It would be many years before snow grooming was invented and as the winter progressed in snow depth, the moguls progressed in altitude with each new snowfall. Before long, the hill looked as if random Volkswagen Bugs had been parked everywhere and then got snowed on top of. The moguls were usually corn snow on the top with sheet ice on the sides and with your not very good edges you really slipped a lot as you traversed from tree to tree on the side of the run, for safety.
The first few years I was able to drive, during World War II, the country was on gasoline rationing and stamps were hard to come by. I knew who was going to go skiing with me long before I knew where I was going skiing and all you cared about was you were going skiing and you had enough gas rationing stamps lined up to get you there and back.
There were many end-of-the day runs that were sheet ice so we did nothing but traverse between trees and execute kick turns while hanging on to a tree and then traverse back. On occasion, to your surprise, you would end up higher when you got back than you were when you started.
Going skiing back then meant in a four-door sedan with room for six people you sat jammed in a car with seven other people, everyone smelling of melted snow and sweaty, wet wool.
Now, the sporting goods stores are still general sports stores but those selling skis are called ski shops and the day before Labor Day the ski shops are overwhelmed once again by early-season bargains. To get involved with today’s bargains you just have to add a couple of zeros to most of the pricing of equipment in 1940.
For example: A cheap pair of skis and bindings today start at approximately $1,200 a pair, and hold on to your wallet for this one: Last spring a pair of top-of-the-line pair of skis without bindings was offered to me for $2,695.
Yes, you read that number right, and here is what happened when a European industrial tool manufacturer figured out what you might call a good scam. His accountant told him that if he turned out X number of pairs of skis he could also be the traveling representative and ski all around the world to introduce his skis and all of his travel would be tax deductible. That tax deduction also included all of his meals that he bought for ski shop owners with expensive French wine and his airplane and car rental hotel and laundry expenses as well.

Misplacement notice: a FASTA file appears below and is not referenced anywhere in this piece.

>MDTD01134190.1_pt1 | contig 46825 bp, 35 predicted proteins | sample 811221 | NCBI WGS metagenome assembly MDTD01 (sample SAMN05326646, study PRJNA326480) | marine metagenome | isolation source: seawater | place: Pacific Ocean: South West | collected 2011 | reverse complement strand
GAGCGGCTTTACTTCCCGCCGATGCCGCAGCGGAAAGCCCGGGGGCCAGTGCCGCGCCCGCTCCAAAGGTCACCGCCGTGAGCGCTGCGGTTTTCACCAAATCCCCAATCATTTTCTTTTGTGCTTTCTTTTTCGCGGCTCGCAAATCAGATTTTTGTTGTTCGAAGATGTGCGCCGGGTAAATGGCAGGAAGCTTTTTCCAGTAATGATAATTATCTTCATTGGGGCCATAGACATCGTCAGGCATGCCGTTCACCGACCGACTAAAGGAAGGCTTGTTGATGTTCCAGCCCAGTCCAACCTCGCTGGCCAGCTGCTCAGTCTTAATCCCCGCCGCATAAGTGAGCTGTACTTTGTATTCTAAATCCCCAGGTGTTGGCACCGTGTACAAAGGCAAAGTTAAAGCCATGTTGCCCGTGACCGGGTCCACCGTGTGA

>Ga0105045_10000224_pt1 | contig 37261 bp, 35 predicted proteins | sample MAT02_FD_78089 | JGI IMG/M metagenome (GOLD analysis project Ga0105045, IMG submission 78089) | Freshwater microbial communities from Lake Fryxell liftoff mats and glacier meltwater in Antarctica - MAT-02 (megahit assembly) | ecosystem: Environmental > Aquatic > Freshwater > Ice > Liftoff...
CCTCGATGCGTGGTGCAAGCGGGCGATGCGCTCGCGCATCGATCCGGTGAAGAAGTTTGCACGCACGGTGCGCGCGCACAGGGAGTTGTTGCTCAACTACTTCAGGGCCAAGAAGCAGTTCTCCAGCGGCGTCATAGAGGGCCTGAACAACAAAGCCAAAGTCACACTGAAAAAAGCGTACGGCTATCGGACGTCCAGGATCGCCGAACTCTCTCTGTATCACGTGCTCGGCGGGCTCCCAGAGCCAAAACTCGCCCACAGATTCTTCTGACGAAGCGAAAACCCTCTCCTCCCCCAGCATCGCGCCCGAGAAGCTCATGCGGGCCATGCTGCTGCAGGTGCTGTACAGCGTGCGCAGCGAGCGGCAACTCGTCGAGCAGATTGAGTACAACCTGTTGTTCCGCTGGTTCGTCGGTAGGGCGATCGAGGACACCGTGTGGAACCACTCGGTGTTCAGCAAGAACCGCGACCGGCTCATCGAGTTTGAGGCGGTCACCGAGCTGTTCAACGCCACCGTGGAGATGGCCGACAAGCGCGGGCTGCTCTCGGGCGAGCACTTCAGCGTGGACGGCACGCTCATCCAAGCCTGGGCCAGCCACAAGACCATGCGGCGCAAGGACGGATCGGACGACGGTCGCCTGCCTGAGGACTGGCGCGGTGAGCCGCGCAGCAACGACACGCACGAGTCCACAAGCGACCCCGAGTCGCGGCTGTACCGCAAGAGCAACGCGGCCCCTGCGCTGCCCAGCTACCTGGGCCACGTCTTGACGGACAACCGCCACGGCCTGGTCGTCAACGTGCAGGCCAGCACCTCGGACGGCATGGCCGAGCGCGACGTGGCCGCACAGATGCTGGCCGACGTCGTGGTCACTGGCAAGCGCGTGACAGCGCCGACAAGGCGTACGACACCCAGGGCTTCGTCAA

About the same time last spring I was introduced to a pair of ski boots that had to be a combination of woven gold and silver. How else could a pair of ski boots cost $2,000, not including sales tax?
Today, instead of rounding up a car load of friends, many skiers simply pick up a copy of Ski Magazine, pick out the one-week holiday of the month for December, January, February and/or March and stop by the bank and get the loan limit increased on their credit card.
For many people, it’s two or three months between when they hang up their surfboard in the garage and then feel the rush of cold air against their already frozen body.
When I was paying $2.50 for a day to ride the Mount Waterman chairlift in 1940, I was earning $2 every Wednesday and Saturday morning delivering three hundred copies of the Los Angeles downtown shopping news. Times have changed. I never hear of kids today having paper routes to enable them to buy what they want.
I made sure those 350 papers were placed on the front porch of every house in my area. It took between two and three hours to do that, so you can see what we were earning in those days if we were lucky enough to have a job.
Today, many people don’t even buy skis because it’s such a hassle to get them back and forth from your hometown to the ski resort and back, so they just get demos and get to try out a new pair of skis every day of their vacation. Makes lots of sense.
Filmmaker Warren Miller lived in Vail for 12 years, and his column began in the Vail Daily before being syndicated to over 50 publications. For more of Miller’s stories and stuff, log onto WarrenMiller.net. For information about his foundation, The Warren Miller Freedom Foundation, go to http://www.warrenmiller.org.